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'Fat girl rodeo' is weigh too serious to be laughed at


young man asleep on a table while holding an empty beer bottle

young man asleep on a table while holding an empty beer bottle

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young man asleep on a table while holding an empty beer bottle

Fat girl rodeo' is a game which I had not heard of until recently. The 'game' is played like this: you grab a 'fat' woman in a club and hang on to her, yelling 'yee-hah' until they throw you off.

It rang a bit false to me that so many people can grow into adulthood and still play childish games like this. So I asked a few of my token 'lad' acquaintances about it.

The first response I got? "Haha. I've never heard of that, but it's actually pretty awesome." Another tried to explain: "But it's just a laugh. Probably you're going to be all feminist about it [er, yes, I am], but it's just a bit of fun."

Perhaps this shouldn't surprise me. Harassment of fat women is common. The worst kind of objectification is often directed at overweight bodies.

To give one example: I remember, years ago, a group of guys I used to work with, on a work night out, discussing how they liked to sleep with the "fattest bird they could find in the club", which apparently gets them some kind of respect from each other.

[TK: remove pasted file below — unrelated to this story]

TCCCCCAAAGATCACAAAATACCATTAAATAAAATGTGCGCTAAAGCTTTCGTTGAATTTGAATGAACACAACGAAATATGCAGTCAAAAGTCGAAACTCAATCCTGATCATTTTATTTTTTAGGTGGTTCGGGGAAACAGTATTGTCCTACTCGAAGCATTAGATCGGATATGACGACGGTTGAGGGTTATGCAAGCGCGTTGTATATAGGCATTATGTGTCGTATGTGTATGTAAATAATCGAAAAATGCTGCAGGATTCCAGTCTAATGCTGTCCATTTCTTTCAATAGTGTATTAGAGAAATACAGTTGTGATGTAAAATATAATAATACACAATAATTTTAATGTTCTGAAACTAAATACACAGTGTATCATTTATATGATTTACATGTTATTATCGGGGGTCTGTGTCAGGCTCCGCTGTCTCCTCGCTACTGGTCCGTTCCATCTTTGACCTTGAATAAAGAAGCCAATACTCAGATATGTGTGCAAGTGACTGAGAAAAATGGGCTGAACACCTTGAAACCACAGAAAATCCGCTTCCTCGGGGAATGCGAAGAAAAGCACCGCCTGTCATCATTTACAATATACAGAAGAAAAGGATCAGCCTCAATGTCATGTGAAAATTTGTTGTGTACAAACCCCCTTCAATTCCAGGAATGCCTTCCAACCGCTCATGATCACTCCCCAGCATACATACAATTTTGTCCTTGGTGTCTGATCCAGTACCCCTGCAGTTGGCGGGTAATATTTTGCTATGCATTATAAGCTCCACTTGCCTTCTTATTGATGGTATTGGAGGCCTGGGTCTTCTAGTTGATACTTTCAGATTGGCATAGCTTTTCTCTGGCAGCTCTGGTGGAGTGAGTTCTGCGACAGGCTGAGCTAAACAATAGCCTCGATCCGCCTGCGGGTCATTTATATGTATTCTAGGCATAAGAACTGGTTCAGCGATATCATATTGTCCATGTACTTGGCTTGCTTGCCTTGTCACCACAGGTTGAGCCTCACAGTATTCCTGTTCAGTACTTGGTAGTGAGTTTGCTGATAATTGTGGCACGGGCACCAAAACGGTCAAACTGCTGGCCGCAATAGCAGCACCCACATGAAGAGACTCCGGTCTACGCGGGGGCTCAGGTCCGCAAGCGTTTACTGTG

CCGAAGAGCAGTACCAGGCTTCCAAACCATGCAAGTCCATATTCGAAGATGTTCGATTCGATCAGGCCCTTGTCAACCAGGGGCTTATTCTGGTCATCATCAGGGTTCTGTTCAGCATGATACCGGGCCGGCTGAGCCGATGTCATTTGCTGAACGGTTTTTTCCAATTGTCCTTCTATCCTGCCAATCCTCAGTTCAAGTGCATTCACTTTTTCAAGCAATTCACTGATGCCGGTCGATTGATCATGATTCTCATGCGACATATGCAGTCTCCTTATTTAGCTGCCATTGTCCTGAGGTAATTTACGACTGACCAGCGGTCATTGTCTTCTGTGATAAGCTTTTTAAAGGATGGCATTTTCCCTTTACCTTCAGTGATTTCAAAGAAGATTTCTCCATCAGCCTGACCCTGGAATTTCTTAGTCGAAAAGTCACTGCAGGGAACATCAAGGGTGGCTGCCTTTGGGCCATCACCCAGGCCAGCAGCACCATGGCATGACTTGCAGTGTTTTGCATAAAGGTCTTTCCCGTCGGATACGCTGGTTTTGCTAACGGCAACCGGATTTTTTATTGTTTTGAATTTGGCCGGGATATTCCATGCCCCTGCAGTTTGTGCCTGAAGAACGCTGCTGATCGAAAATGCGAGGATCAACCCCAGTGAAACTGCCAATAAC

These men might be a minority, but the problem is, they don't think they are. They're egged on by a bullying media, obsessed with shaming overweight people.

You might roll your eyes and say that these people are just idiots and we should ignore them.

It's tempting. But these are educated, respected, professional adults we're talking about. They have careers. Some of them hold positions of authority.

These 'games' are not a good measure of what most people think is acceptable behaviour, but they are a good measure of the psychology of sexism.

Games like these prove what feminists have been long known: that sexual harassment is about power and humiliation – not sex.

Games like 'fat girl rodeo' draw attention to the genuine belief that it's normal to see sex as something degrading that they do to women, instead of something two people want to do together.

So sorry to keep coming back to this pesky feminism business, but that whole mess of moral nonsense is part of what feminists call 'rape culture'.

It's the ugly razor-edge of the logic that men chase, and women either give or withhold. If you think there is no difference between degrading someone and having sex with them, then it isn't hard to see how you struggle to grasp the difference between coercion and seduction. The worst thing about this nasty culture is the way it pretends to be liberated, fun and sex-positive.

Don't be fooled. If you think having sex with a woman means you're doing something degrading to her, then you are the one who has an unhealthy, sex-negative attitude, not me.

And if you don't like the idea of people assuming you'd find this type of 'game' funny, then take it up with the lads in your life, next time they mouth off about their hilarious banter.

Being quiet and rolling our eyes isn't enough: unless they're clearly shown otherwise, people like this will carry on kidding themselves that the rest of us all reckon they are, like, total legends.

Belfast Telegraph